Three hidden gems for a solo escape from the city.

In search of small lakes

In an era where everything is shared, there are still places you can go when you don’t feel like sharing anything with anybody and where solitude is not just favourable but desirable. Lakes definitely fall into this category. 

Perhaps it is their general peacefulness, their beauty, which invites contemplation, or that serene atmosphere that makes us a little more reflective than usual, but when we find ourselves in front of a lake, we immediately feel the need to be alone, whether with a book, a stone to skim on the water, or a bike.

Lake Orta, the muse of saints and writers.

“A lovely little lake, under Monte Rosa, with its island set in the midst of quiet waters, coquettish and simple”. It is difficult to better the words of Balzac in describing Lake Orta, the smallest of those in the Prealps. The muse of writers and poets, it is located at the foot of the Monte Rosa range in a place where nature is truly let loose.

The 40-kilometre stretch of road that hugs the lake offers everything a rider might want from the classic Sunday ride: a wonderful view, the right dose of twists and turns and some traditional villages in which to take a break. One must-see is Orta San Giulio with its fifteenth and sixteenth century baroque-style buildings, narrow lanes and churches. If you need a good reason to park your bike, then San Giulio island is that reason. Legend has it that this was once a rock inhabited by monsters and serpents, chosen by saint Giulio as the site for his church. Today this tiny island, just 275 metres in length, is home to memorable buildings such as the cathedral and Mater Ecclesiae Benedictine Monastery. Once back on the mainland, the choice is yours: if the weather permits, you might head to Bagnara beach for an energizing dip or head off to discover the medieval village of Pella. Those who prefer to stay in the saddle and enjoy the lake from above might climb to the evocative Sanctuary of the Madonna del Sasso or aim for the summit of the famous Mottarone.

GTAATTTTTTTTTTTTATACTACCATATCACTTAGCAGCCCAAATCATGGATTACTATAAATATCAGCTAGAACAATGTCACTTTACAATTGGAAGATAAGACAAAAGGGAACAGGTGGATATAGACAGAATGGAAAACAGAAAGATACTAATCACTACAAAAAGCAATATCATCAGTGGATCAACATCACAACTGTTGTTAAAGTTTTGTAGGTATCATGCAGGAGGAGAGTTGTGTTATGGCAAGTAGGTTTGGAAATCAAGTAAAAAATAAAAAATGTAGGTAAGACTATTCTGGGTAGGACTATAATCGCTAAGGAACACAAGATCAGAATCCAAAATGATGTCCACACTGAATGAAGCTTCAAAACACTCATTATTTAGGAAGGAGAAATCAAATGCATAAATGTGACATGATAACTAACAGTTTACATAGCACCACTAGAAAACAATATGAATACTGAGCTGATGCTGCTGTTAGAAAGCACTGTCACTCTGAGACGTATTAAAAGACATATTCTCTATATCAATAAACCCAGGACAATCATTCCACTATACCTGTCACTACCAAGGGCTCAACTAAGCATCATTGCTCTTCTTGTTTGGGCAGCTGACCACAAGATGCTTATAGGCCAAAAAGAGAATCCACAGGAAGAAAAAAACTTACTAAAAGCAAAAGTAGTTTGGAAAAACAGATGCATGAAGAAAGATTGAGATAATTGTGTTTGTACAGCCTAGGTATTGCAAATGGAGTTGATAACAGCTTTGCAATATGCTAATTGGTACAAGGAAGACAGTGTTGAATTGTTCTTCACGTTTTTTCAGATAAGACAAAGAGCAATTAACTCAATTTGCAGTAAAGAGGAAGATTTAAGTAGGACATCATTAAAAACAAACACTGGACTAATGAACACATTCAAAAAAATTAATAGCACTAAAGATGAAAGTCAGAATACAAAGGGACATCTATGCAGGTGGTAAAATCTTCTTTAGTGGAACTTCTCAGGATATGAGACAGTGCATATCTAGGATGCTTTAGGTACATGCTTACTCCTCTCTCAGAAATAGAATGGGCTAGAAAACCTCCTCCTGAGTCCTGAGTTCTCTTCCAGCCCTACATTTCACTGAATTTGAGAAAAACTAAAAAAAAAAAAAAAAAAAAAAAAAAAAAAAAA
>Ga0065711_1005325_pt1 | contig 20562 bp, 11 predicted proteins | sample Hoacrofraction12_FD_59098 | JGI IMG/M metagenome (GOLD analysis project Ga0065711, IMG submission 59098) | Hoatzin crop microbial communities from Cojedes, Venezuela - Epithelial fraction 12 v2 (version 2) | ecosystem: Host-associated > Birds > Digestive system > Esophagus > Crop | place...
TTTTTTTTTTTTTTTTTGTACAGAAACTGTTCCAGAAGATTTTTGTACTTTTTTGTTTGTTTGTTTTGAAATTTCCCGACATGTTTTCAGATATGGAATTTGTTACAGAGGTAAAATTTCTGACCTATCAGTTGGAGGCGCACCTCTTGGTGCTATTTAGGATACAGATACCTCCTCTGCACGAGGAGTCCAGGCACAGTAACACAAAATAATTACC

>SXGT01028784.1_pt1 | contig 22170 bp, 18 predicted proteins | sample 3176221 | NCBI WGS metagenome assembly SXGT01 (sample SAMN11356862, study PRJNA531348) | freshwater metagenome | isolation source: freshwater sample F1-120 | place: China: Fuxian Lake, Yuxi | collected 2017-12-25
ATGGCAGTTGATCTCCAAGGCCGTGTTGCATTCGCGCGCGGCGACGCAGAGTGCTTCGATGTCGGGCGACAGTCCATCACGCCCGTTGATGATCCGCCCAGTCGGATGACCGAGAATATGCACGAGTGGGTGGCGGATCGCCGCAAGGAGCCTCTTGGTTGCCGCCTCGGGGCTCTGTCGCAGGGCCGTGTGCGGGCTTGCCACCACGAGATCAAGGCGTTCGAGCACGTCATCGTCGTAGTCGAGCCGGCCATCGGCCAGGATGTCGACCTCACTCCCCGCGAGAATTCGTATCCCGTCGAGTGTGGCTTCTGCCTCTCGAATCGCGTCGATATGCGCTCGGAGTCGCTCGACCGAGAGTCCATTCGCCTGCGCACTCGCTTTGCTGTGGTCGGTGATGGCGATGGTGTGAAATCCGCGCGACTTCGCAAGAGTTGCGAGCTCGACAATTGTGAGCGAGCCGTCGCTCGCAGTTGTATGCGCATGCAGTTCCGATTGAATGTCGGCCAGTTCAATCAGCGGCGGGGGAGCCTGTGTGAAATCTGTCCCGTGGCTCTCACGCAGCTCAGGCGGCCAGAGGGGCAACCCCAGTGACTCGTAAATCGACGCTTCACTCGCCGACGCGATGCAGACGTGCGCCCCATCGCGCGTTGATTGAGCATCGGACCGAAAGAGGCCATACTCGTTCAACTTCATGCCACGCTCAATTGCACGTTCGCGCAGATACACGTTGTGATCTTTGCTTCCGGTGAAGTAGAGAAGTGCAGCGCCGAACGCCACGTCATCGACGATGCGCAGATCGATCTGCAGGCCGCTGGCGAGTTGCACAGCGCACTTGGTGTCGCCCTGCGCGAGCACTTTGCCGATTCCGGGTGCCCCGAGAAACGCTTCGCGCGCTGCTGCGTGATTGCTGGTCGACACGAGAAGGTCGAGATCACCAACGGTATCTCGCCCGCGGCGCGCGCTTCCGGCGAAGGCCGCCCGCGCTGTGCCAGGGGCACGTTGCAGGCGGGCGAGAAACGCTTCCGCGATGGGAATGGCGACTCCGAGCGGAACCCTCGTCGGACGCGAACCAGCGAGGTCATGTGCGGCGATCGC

Lake Nemi, home to strawberries and legendary ships.

Between 1928 and 1932, the remains of two ancient ships, commissioned by Emperor Caligula for his memorable feasts and to simulate naval battles, were recovered from the waters of Lake Nemi. This is just one of many legends relating to Nemi, the smallest of two volcanic lakes nestled in the Albani hills.

The motorcycle itinerary can be completed in just a few hours, but at the end of the day you will feel satisfied by the age-old history and unspoiled nature you have taken in along the way. From Castel Gandolfo, overlooking lake Albano, a wide road runs between vineyards and chestnut woods. Continuing along Via dei Laghi brings us face to face with Nemi and its rush-covered banks, inviting waters, and dense woodland with unexpected wild strawberry patches. While nature has kept a tight hold on Lake Nemi and the surrounding area, man’s influence can still be seen in fascinating Roman structures that include underground irrigation tunnels and the Diana temple.

The Monticchio Lakes, a habitat for rare species.

In Basilicata you will often find yourself in places that are inhabited as much by man as by nature, so much so that it’s hard to tell which came first. Cohabitation is peaceful, based on mutual respect, and the Monticchio Lakes are a fine example of this. 

Created from the craters of the ancient and long-dormant Vulture volcano, connected but of different colours, these two lakes and their surrounding vegetation have become the ideal habitat for some unique animal and plant species. The deep waters are home to Nimphea Alba, a water lily that only takes root in this part of southern Italy, while in the woodland around the lake you can see Bramea, a nocturnal moth that cannot be found anywhere else in Europe. Nestled in amongst the natural wonders are some architectonic gems left by monks who found refuge here in around the eighth century. And so it is that, amidst this greenery teeming with life, the imposing San Michele Abbey and the remains of the Sant’Ippolito convent find their natural home  

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